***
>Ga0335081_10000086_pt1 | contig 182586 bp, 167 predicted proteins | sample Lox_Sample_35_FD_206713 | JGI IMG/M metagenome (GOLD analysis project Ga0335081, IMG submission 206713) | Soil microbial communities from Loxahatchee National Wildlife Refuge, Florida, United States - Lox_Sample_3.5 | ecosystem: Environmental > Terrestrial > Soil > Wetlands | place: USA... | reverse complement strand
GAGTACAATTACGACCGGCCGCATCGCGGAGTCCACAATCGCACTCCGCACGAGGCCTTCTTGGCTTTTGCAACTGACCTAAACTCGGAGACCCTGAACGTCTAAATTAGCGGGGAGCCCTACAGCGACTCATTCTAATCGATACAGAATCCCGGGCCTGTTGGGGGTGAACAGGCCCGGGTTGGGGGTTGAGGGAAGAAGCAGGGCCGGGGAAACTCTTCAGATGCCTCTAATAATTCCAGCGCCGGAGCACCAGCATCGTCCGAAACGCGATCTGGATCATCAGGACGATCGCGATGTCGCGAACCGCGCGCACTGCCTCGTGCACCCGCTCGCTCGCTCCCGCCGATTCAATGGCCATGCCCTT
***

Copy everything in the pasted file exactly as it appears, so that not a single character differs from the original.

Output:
>Ga0335081_10000086_pt1 | contig 182586 bp, 167 predicted proteins | sample Lox_Sample_35_FD_206713 | JGI IMG/M metagenome (GOLD analysis project Ga0335081, IMG submission 206713) | Soil microbial communities from Loxahatchee National Wildlife Refuge, Florida, United States - Lox_Sample_3.5 | ecosystem: Environmental > Terrestrial > Soil > Wetlands | place: USA... | reverse complement strand
GAGTACAATTACGACCGGCCGCATCGCGGAGTCCACAATCGCACTCCGCACGAGGCCTTCTTGGCTTTTGCAACTGACCTAAACTCGGAGACCCTGAACGTCTAAATTAGCGGGGAGCCCTACAGCGACTCATTCTAATCGATACAGAATCCCGGGCCTGTTGGGGGTGAACAGGCCCGGGTTGGGGGTTGAGGGAAGAAGCAGGGCCGGGGAAACTCTTCAGATGCCTCTAATAATTCCAGCGCCGGAGCACCAGCATCGTCCGAAACGCGATCTGGATCATCAGGACGATCGCGATGTCGCGAACCGCGCGCACTGCCTCGTGCACCCGCTCGCTCGCTCCCGCCGATTCAATGGCCATGCCCTT